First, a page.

{"title": "Romania, Bulgaria face hard job to win over EU","content": "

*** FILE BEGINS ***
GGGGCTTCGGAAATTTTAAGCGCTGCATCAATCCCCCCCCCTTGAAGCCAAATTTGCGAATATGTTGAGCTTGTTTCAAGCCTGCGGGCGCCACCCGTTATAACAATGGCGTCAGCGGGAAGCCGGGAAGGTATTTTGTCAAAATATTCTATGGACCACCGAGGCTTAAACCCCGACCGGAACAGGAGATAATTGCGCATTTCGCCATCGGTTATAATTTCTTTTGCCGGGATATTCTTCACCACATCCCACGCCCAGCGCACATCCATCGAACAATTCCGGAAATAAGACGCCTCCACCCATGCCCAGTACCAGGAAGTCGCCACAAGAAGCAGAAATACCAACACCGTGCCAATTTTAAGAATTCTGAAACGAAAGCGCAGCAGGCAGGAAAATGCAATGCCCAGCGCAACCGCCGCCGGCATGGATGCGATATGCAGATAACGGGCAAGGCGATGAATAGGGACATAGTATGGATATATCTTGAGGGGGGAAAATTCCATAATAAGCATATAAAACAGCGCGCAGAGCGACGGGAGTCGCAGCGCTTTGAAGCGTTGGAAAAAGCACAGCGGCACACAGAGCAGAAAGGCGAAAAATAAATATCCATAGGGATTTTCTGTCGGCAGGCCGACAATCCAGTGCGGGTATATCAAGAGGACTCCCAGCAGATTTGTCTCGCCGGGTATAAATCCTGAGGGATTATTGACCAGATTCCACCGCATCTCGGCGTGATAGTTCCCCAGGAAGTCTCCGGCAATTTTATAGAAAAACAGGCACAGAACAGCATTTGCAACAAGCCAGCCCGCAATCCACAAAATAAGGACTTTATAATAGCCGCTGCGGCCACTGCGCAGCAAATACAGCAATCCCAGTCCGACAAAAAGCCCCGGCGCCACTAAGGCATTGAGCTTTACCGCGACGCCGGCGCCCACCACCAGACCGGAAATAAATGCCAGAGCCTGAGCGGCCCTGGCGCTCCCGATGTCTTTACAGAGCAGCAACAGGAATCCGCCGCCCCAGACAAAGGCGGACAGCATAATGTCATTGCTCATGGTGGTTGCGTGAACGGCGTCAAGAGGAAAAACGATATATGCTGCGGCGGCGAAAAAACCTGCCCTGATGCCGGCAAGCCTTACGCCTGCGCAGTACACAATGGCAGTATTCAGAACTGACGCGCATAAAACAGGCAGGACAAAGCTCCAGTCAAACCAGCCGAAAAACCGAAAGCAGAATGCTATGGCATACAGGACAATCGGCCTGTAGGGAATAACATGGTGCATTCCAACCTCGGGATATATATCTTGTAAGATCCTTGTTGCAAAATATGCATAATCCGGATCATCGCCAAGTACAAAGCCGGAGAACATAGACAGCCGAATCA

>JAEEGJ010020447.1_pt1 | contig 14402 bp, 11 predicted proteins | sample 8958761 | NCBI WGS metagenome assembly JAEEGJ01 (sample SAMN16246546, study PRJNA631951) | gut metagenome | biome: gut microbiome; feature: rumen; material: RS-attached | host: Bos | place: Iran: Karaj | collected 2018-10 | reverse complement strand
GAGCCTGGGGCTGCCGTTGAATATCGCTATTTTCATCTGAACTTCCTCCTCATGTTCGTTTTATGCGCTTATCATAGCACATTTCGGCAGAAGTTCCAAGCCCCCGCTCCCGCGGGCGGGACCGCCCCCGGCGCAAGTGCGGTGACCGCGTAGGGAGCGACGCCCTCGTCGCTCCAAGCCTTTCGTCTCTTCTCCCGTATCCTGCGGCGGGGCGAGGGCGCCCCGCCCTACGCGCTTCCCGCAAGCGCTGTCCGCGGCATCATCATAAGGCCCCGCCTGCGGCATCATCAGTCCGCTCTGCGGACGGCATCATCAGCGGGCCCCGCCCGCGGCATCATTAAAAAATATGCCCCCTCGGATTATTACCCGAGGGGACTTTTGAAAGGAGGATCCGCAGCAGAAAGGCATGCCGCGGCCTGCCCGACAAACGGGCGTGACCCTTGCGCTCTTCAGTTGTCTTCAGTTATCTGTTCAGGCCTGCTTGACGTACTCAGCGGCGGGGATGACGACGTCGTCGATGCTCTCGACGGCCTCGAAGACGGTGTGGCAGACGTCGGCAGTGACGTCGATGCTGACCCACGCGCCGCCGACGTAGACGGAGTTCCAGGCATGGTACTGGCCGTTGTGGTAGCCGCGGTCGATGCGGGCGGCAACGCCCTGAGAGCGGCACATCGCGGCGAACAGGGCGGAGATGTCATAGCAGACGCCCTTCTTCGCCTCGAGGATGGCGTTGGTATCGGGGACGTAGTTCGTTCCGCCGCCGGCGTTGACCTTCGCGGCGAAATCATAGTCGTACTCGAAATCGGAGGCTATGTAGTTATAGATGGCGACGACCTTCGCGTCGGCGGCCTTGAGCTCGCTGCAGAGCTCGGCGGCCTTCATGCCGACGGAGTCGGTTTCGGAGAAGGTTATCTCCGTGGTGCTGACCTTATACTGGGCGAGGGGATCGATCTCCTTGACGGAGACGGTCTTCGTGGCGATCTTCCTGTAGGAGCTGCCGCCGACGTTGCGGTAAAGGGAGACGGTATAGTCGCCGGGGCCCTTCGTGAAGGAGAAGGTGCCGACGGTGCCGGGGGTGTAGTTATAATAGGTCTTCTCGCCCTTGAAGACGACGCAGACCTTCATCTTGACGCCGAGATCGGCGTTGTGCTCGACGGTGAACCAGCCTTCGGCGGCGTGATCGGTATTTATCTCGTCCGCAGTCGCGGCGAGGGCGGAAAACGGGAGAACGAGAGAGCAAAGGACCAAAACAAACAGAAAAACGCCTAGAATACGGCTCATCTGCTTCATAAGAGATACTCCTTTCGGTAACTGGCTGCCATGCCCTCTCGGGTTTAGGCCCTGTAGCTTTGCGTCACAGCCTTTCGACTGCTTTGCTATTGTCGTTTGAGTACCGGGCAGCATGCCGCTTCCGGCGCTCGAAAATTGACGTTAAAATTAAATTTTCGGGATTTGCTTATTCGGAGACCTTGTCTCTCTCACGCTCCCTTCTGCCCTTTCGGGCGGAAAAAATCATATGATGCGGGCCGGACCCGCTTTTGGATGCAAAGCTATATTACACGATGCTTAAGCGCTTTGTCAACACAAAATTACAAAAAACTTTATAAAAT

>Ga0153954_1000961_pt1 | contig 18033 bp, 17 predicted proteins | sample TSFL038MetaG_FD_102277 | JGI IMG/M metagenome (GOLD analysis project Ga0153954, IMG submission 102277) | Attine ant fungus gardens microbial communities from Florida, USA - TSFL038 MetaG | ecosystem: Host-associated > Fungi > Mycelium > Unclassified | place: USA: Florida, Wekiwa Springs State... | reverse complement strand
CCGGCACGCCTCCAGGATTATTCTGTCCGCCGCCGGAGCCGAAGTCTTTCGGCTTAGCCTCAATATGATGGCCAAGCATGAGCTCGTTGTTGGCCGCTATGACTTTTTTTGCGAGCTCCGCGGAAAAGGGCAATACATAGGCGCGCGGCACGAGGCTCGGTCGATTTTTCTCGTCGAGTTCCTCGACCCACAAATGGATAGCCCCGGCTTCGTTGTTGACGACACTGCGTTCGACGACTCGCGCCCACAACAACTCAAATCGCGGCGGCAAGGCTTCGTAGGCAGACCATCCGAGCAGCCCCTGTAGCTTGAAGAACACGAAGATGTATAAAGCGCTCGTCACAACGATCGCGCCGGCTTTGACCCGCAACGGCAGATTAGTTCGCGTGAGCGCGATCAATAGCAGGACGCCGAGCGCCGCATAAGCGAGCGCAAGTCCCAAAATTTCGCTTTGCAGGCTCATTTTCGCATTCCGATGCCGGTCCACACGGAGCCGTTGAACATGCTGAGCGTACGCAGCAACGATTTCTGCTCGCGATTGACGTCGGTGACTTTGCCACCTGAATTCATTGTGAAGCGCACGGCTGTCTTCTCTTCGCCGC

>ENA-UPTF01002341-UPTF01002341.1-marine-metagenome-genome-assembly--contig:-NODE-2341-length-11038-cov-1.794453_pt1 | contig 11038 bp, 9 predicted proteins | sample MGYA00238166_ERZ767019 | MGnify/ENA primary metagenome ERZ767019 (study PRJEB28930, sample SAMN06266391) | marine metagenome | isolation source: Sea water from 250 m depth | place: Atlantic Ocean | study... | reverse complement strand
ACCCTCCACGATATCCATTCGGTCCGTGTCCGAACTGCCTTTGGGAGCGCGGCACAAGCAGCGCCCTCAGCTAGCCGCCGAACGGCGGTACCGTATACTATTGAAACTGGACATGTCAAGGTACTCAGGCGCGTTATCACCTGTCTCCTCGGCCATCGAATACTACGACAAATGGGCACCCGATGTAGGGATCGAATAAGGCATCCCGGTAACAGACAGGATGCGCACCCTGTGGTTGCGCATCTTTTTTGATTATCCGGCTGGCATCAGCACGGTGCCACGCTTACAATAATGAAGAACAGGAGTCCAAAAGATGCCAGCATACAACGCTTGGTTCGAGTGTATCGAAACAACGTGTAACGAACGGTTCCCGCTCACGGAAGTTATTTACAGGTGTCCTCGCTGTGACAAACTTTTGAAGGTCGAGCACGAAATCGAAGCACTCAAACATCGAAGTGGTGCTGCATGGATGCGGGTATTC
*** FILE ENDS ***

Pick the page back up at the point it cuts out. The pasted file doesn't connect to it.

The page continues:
Romania and Bulgaria face a daunting task to prepare for the European Union's final review in five months of their readiness to join the bloc, but officials vowed on Wednesday they had action plans ready. By October, the Black Sea applicants have to show progress in fighting organised crime and improving state administration so the European Commission will recommend entry without delay next year, a decision the EU's executive put off on Tuesday. Preparations will be difficult with Bulgaria having to build up its poor track record in fighting powerful underworld gangs and Romania racing to set up payment systems for agriculture and trade and show concrete results in fighting endemic graft. 'We are ready and we know exactly what to do next,' Romania's Prime Minister Calin Tariceanu said after a meeting with Commission President Jose Manuel Barroso and Enlargement Commissioner Olli Rehn in Bucharest on Wednesday. 'European Union experts will meet our experts in the next weeks and they will discuss what are the exact measures that must be taken.' Bulgaria's interior and agriculture ministries said they agreed to cooperate to establish a system to prevent the misuse or embezzlement of EU funds. But analysts said the prospects for progress in fighting organised crime in Bulgaria and further efforts in Romania to stamp out endemic graft were unclear as governments struggle to shore up enough political support among their ranks. Poverty, graft and inefficient public administration are likely to continue to dog efforts to meet technical requirements, particularly in agriculture. CONCRETE STEPS Brussels praised Romania's progress on corruption so far, which includes investigations of graft charges against several top officials and an overhaul of the country's justice system. It said more effort was needed to show a track record of prosecuting corrupt officials. It criticised Bulgaria, which has in the past said the EU exaggerates its organised crime problem, more harshly. 'What can Bulgaria realistically do? Organised crime trials are very long, so I don't see any of them being realistically wrapped up by October,' said Philip Gounev, research fellow at the Centre for the Study of Democracy in Sofia. 'Police and prosecutors have enough evidence against certain organised crime groups to charge them ... And at this point, the government is beginning to understand that's what's needed for accession,' he said. 'The question is, how much leverage does EU entry have? It's still not clear whether it's important enough to force officials to take these steps.' The chief of Romania's graft watchdog, Victor Alistar, said: 'We still expect some opposition (against further justice reforms) in parliament from some of those who made fortunes stealing from public money.' Regarding payment systems and agriculture, the main areas named by Brussels as serious concerns, Romanian officials pledged to meet all requirements before January. Finance Minister Sebastian Vladescu has said the ministry will start testing computer systems for tax collections in July. Farm ministry officials said hundreds of employees were being hired to operate payment agencies for EU aid. They also vowed to launch enough animal waste facilities to address EU concerns.Author: Justyna Pawlak